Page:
- Category: Member states
- Published on 29 June 2011
The Arctic Council consists of the eight Arctic States: Canada, Denmark (including Greenland and the Faroe Islands), Finland, Iceland, Norway, Russia, Sweden and the United States. Six international organisations representing Arctic Indigenous Peoples have permanent participant status.
United States and the Arctic region
The United States of America became an Arctic nation upon the purchase of Alaska from Russia in 1867. We have varied and compelling interests in the Arctic such as national and homeland security, environmental protection, sustainable development, promoting cooperation and collaboration with the other seven Arctic nations, involving indigenous Alaskans in decisions that affect them, and supporting and promoting scientific research across the region. The U.S. Department of State leads the development of U.S. Arctic policy and works with other U.S. government agencies in promoting and implementing our policy objectives. The United States Arctic policy was most recently updated in May of 2013 by President Barack Obama. This policy supports the National Security Presidential Directive-66 / Homeland Security Presidential Directive-25 signed by President George W. Bush in 2009.
The primary forum through which the United States engages in Arctic diplomacy is the Arctic Council, which it chaired from 1998 – 2000. The United States promoted human health as a major theme of its first chairmanship by, among other things, launching the International Circumpolar Surveillance, a multilateral disease surveillance project led by the U.S. Centers for Disease Control and Prevention. We also initiated the Arctic Climate Impact Assessment (ACIA), the first ever comprehensive scientific assessment of the effects of climate change in the Arctic, which was completed in 2004. The next United States chairmanship will be 2015 – 2017.
The Working Groups/ Task Forces
The United States agency leads for the working groups of the Arctic Council are as follows:
- Arctic Monitoring and Assessment Program (AMAP) – Executive Office of the President/Global Change Research Program
- Arctic Contaminants Action Program (ACAP) – Environmental Protection Agency
- Protection of the Arctic Marine Environment (PAME) – Department of Commerce/National Oceanic Atmospheric Administration
- Emergency Prevention Preparedness and Response (EPPR) – Department of Energy/National Nuclear Security Administration
- Conservation of Arctic Flora and Fauna (CAFF) – Department of Interior/Fish and Wildlife Service
- Sustainable Development Working Group (SDWG) – Department of State
U.S. Department of State OES/OPA Arctic - http://www.state.gov/e/oes/ocns/opa/arc/index.htm
State of Alaska - http://alaska.gov/
Study of Environmental Arctic Change (SEARCH) - http://www.arcus.org/search/index.php
US Arctic Research Commission - http://www.arctic.gov/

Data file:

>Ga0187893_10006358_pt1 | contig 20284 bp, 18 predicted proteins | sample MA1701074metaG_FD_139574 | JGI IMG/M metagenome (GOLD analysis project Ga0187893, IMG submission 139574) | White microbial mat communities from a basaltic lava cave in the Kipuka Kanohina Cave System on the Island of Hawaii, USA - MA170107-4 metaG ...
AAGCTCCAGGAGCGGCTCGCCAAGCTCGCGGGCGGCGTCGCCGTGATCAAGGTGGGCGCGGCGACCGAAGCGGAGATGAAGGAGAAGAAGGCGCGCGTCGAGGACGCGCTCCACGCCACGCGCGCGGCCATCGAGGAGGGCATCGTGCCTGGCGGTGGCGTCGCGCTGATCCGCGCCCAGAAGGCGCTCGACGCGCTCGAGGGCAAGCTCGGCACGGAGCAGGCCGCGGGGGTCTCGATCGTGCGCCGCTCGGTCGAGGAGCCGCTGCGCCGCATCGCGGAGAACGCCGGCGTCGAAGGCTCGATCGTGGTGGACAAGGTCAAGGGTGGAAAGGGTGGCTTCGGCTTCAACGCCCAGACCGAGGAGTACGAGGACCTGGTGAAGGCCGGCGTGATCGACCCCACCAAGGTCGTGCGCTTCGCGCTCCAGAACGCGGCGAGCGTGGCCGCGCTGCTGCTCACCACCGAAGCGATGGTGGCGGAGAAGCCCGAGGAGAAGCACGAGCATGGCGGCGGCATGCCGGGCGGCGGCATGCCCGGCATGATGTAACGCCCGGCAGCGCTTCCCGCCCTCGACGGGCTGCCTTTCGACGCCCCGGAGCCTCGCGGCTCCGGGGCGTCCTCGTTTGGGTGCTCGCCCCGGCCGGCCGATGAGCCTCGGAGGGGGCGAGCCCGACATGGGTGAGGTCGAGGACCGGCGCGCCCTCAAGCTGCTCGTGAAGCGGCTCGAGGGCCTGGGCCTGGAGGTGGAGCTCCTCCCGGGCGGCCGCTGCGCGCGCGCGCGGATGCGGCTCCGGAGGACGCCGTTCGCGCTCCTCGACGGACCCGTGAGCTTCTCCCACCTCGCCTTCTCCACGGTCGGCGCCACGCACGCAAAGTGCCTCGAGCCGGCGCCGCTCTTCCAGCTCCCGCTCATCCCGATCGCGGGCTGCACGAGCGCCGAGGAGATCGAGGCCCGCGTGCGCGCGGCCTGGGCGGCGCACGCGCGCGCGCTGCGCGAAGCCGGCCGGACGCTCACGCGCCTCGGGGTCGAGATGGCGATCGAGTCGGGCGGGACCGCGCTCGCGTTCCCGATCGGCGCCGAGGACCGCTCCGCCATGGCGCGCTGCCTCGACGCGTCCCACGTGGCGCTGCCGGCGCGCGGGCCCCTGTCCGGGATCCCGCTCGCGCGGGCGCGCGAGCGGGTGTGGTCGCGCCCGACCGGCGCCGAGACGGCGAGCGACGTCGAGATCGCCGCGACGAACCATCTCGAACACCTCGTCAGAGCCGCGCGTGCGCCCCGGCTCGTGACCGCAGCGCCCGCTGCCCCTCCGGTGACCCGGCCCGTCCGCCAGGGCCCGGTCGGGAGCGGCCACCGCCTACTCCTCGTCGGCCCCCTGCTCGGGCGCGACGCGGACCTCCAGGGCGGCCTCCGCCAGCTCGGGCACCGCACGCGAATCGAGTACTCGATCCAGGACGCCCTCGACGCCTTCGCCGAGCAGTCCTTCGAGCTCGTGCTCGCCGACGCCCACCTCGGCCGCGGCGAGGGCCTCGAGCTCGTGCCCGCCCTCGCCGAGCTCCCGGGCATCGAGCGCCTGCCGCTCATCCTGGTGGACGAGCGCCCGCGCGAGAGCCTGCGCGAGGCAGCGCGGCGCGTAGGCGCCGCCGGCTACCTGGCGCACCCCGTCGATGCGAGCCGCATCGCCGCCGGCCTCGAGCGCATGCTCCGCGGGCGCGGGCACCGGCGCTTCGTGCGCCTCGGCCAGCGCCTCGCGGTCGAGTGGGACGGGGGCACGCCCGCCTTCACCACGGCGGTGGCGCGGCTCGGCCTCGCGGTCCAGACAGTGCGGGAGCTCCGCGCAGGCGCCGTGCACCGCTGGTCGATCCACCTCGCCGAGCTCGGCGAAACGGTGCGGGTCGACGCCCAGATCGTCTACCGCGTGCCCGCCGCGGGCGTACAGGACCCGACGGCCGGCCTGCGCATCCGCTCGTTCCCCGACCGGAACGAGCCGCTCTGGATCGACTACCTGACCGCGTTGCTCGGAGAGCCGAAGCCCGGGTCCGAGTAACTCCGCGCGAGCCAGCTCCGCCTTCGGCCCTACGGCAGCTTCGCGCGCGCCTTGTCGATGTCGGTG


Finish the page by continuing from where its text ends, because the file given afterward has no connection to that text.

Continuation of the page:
Arctic Science Portal - http://www.arctic.gov/portal/
The EPA black carbon website - http://www.epa.gov/international/io/arcticblackcarbon.html
Alaska Natural Gas Transportation Projects - www.arcticgas.gov
Sweden and the Arctic region
Sweden is an Arctic country with interests in the region and has an important role to play in both multilateral and bilateral discussions. In 2011 Sweden adopted a strategy on the Arctic region based on the process of far-reaching change in the Arctic region. Climate change is creating new challenges, but also new opportunities. Sweden promotes economically, socially and environmentally sustainable development throughout the Arctic region. Sweden also works to ensure that the Arctic remains a region where security policy tensions are low, and for these objectives sees a need of a strengthened Arctic Council.
Sweden is chair of the Arctic Council 2011 to 2013.
There are around 70.000 Sami, and around 20.000 of them live in Sweden. In the Arctic region Sweden strives to ensure that indigenous peoples have greater scope for preserving and developing their identity, culture and traditional industries and facilitate their traditional knowledge gathering and transfer. Active participation in decisions affecting them is required if indigenous peoples are to be able to meet future challenges. Sweden highlights the human dimension and the gender perspective in the Arctic Council.
Climate and environmental research
Swedish climate-related research in the Arctic has a long tradition and its findings are constantly helping to increase understanding of ongoing processes. As a result of long measurement series, in some cases up to one hundred years, Sweden has contributed to greater global understanding of climate change. It is important to continuously analyse levels of both known and new hazardous substances in the sensitive Arctic area. Adaptation to a changed climate requires good knowledge about the effects not only on biological and technical systems but also on communities and humans.
Access to modern logistics platforms is crucial for environmental research. Northern Sweden is home to research stations in Abisko and Tarfala as well as the EISCAT12 scatter radar facility in Kiruna. The Abisko Scientific Research Station administrates, coordinates and performs experiments and tests for researchers from all over the world. An extensive environmental monitoring programme on temperature, precipitation, ice-thaw, flora and fauna in the local area has been in progress here for nearly 100 years. The Tarfala Research Station, located in the Kebnekaise mountains, conducts basic research, glacier monitoring, meteorological and hydrological analyses, snow chemistry and permafrost studies.
The Swedish Polar Research Secretariat gives Sweden plenty of scope to perform marine research expeditions in both the Arctic and Antarctic Oceans with the ice-breaker Oden.
Efficient ice-breaking operations are required to promote maritime safety and improve accessibility in frozen waters. Sweden possesses leading expertise as regards shipping in Arctic conditions. Swedish ice-breakers are able to support increasing commercial shipping in the Arctic as well as help with both the monitoring of the vulnerable marine environment and Arctic research. The Swedish Maritime Administration’s ice-breaking resources are well suited to Arctic and sub-Arctic waters at times when the vessels are not needed in regular
- Swedish Government's website: http://sweden.gov.se
- Swedish Government's website about the Arctic Council: http://sweden.gov.se/sb/d/14766
- Swedish Parliament: http://www.riksdagen.se/en/
Indigenous/Aboriginal website/policy webpage
- Swedish Government’s website about Sami and Sami policy: http://www.sweden.gov.se/sb/d/2184/a/66267
- Sami Information Centre: http://www.eng.samer.se/1048
- Sami Parliament: http://www.sametinget.se/english